What a difference two weeks can make. Some 14 days after the Kentucky Derby Presented by Woodford Reserve offers the best wagering value of the year, the Preakness Stakes offers a completely different puzzle.
At the Derby, with 19 or 20 horses in the field, you will generally be rewarded quite handsomely for selecting the right horse. In the Preakness, it’s easier to pick a winner, but harder to turn a profit. While the Derby had six straight winning favorites until two weeks ago, the Preakness offers an extremely chalky race with a smaller field and inherently small payoffs.
As proof, in the last 18 runnings of the Preakness there were 10 winning favorites and 14 victorious first and second wagering choices.
Now that doesn’t mean that wagering opportunities have come and gone. You just have to focus on the right angles. For instance, at last year’s Preakness, if you played the sequence or horizontal wagers ending in the Preakness, you were probably disappointed, even if you cashed.
The problem was that not only did eventual Triple Crown champion Justify prevail at 2-5 odds ($2.80) in the Preakness, but in the two races before the second jewel in the Triple Crown, the winners paid $3.20 and $4.
As a result, the daily double with winners paying $2.80 and $3.20 returned $4.60 for a $2 bet. The Pick 3 with a $4 winner tacked on paid $15 for $2. Considering that the parlay of those three winners was about $10, that $15 price wasn’t bad, but it’s chalky nonetheless.
The Pick 4, with a $7.80 winner starting the sequence, finally offered a nice payoff of $87.60 for $2, which wasn’t bad for three favorites paying $4 or less and a second choice.
The Pick 5, with a $5.40 second choice injected into the mix, paid an even more attractive $339.40 for $2. In that instance, singling Justify and using the top two betting choices in the other four races, a 2 x 2 x 2 x 2 x 1 ticket, would have cost $32 and resulted in $307.40 in profit.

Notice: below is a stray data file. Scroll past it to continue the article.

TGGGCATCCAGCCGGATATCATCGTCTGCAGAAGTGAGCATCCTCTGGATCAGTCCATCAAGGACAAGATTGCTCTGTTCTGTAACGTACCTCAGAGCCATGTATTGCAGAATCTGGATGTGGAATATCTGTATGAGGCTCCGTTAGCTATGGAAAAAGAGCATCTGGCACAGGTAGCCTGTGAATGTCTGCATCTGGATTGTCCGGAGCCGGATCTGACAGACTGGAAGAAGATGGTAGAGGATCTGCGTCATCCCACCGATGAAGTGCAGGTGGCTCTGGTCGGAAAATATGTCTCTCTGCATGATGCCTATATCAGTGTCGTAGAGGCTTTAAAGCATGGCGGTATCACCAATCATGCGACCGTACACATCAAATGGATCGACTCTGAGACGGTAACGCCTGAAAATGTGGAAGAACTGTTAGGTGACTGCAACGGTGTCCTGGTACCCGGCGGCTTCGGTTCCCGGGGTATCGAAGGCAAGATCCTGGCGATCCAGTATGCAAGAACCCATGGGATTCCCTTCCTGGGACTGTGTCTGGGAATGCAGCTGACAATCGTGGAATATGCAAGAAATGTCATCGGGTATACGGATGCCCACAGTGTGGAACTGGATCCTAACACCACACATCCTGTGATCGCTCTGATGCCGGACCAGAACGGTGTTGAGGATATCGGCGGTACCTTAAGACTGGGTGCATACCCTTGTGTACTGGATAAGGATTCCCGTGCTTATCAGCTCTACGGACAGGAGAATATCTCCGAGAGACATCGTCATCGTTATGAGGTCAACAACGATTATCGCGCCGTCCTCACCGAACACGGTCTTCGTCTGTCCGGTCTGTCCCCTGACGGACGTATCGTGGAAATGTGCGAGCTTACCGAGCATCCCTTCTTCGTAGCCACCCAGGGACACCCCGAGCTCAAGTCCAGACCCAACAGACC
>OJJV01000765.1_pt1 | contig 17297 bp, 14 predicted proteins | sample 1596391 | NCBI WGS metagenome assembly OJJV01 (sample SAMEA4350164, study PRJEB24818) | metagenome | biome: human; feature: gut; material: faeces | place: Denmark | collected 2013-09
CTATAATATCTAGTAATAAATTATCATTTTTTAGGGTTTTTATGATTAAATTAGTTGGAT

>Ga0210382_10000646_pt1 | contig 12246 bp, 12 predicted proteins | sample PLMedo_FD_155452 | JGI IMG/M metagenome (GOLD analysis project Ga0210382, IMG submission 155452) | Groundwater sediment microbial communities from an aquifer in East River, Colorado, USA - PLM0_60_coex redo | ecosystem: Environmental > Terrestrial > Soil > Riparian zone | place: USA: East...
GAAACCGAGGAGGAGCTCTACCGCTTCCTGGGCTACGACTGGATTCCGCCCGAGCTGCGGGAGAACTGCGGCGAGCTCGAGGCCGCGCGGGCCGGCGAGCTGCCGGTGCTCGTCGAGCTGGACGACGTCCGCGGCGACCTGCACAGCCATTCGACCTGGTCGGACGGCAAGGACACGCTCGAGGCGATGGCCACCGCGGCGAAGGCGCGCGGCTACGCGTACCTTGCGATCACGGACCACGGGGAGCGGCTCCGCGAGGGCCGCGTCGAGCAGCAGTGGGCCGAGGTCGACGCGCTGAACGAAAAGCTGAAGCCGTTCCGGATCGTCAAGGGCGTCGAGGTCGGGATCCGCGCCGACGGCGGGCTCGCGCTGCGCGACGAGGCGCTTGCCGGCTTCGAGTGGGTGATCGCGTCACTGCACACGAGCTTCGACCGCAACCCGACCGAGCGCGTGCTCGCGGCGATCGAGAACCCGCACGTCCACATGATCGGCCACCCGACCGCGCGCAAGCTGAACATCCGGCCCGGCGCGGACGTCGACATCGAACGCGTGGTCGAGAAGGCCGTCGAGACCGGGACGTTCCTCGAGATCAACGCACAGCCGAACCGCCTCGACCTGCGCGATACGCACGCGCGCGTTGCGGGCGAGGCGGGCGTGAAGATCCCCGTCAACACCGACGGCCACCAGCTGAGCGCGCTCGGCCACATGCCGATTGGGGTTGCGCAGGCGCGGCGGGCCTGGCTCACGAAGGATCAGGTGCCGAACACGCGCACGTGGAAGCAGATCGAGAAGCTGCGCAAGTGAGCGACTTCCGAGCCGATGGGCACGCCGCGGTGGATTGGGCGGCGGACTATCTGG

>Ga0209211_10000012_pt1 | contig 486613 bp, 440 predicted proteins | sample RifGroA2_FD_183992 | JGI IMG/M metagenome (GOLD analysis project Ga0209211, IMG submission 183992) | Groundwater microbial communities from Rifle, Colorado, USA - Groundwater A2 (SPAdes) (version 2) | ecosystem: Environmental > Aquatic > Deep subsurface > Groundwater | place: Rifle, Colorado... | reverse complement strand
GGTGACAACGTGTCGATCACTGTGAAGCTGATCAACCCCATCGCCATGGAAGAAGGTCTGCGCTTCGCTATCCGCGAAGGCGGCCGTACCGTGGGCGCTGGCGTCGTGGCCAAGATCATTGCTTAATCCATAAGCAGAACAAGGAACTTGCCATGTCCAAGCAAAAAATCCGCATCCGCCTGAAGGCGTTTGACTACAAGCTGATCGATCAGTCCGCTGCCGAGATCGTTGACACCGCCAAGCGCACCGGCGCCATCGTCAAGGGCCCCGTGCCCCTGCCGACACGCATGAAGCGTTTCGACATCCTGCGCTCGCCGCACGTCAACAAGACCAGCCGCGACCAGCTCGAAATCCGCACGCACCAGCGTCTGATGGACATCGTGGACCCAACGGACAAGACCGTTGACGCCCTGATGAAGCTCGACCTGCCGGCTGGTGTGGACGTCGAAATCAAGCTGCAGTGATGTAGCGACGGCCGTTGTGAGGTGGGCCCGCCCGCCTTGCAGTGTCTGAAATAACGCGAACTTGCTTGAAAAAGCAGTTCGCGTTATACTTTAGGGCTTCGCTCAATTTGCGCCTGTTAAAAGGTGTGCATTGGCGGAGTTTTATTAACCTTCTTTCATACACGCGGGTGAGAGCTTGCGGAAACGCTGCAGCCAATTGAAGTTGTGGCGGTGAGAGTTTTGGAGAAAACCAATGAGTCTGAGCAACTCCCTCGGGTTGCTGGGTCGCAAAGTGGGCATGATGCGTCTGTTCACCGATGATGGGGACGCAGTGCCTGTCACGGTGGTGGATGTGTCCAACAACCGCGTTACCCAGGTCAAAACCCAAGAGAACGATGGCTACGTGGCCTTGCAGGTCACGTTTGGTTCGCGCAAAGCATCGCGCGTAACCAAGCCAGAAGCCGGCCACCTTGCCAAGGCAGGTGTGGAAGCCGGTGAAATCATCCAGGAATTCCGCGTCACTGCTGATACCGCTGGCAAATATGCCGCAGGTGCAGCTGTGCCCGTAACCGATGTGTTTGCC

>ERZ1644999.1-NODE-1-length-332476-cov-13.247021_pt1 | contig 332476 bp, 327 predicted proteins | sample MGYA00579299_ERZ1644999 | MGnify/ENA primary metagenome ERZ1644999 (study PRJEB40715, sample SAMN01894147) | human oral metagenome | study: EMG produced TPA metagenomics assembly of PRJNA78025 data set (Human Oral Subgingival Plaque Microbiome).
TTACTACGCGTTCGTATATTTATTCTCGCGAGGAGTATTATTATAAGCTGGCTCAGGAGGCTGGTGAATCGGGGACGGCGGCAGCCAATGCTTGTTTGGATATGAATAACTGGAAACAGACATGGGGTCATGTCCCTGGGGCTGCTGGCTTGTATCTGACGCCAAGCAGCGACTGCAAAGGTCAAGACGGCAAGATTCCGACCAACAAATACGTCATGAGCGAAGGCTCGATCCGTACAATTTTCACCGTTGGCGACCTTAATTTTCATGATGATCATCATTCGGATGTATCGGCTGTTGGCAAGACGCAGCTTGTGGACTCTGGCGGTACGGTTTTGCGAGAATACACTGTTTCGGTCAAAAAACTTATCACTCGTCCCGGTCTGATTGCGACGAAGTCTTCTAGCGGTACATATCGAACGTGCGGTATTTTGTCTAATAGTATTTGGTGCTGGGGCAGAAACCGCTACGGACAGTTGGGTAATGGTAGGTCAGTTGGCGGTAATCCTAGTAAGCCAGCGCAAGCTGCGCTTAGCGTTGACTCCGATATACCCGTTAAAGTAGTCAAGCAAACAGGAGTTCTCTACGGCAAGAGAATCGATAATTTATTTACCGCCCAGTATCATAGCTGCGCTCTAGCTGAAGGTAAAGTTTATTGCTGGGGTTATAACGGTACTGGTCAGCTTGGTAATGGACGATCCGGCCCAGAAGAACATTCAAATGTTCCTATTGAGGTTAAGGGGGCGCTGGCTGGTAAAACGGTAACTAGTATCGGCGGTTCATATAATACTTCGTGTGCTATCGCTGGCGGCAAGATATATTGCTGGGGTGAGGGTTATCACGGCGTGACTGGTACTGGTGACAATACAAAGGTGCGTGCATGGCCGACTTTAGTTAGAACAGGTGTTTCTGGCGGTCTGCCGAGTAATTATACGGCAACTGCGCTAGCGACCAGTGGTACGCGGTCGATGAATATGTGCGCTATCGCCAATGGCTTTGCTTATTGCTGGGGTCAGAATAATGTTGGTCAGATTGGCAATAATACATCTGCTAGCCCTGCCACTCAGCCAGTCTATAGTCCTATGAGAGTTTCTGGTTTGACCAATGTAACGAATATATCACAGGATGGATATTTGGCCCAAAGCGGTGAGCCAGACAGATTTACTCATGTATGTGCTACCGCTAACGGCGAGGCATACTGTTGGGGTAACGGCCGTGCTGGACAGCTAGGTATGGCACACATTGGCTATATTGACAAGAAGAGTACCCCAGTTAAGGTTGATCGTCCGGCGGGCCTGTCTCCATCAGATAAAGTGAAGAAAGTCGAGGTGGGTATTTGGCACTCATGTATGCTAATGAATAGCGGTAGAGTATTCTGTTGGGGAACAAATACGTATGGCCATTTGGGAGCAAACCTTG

While there will not be an odds-on favorite in this year’s Preakness, history shows that you can probably add an extra leg or two to your sequence wagers by using one or two horses from the Preakness and playing an additional horse or two in the other legs.
Conversely, if you like vertical wagers, the 2018 Preakness was the race for you. While Justify was victorious, behind him came horses at 15.30-1 and 26.10-1 for a $27.50 exacta and a $296.60 trifecta, both for $2. Both of those were quite acceptable payoffs with a $2.80 winner on top.
Even the $2 superfecta, with 3.90-1 second choice Good Magic fourth, came back a robust $745.
So, yes, there is wagering value out there. It’s just harder to find than someone with no opinion on the disqualification in the Kentucky Derby.
As an overview, if you like the favorite in the Preakness, do your handicapping homework and then decide whether there’s a better chance of a longshot winning one or more of the races before the Preakness or a horse/horses at long odds completing the order of finish in the Preakness and structure your bets accordingly.
There’s some risk attached, as you might zig when you should zag, but taking a stand is the name of the game in gambling where sometimes what matters most is not who you bet on but how you wager on them.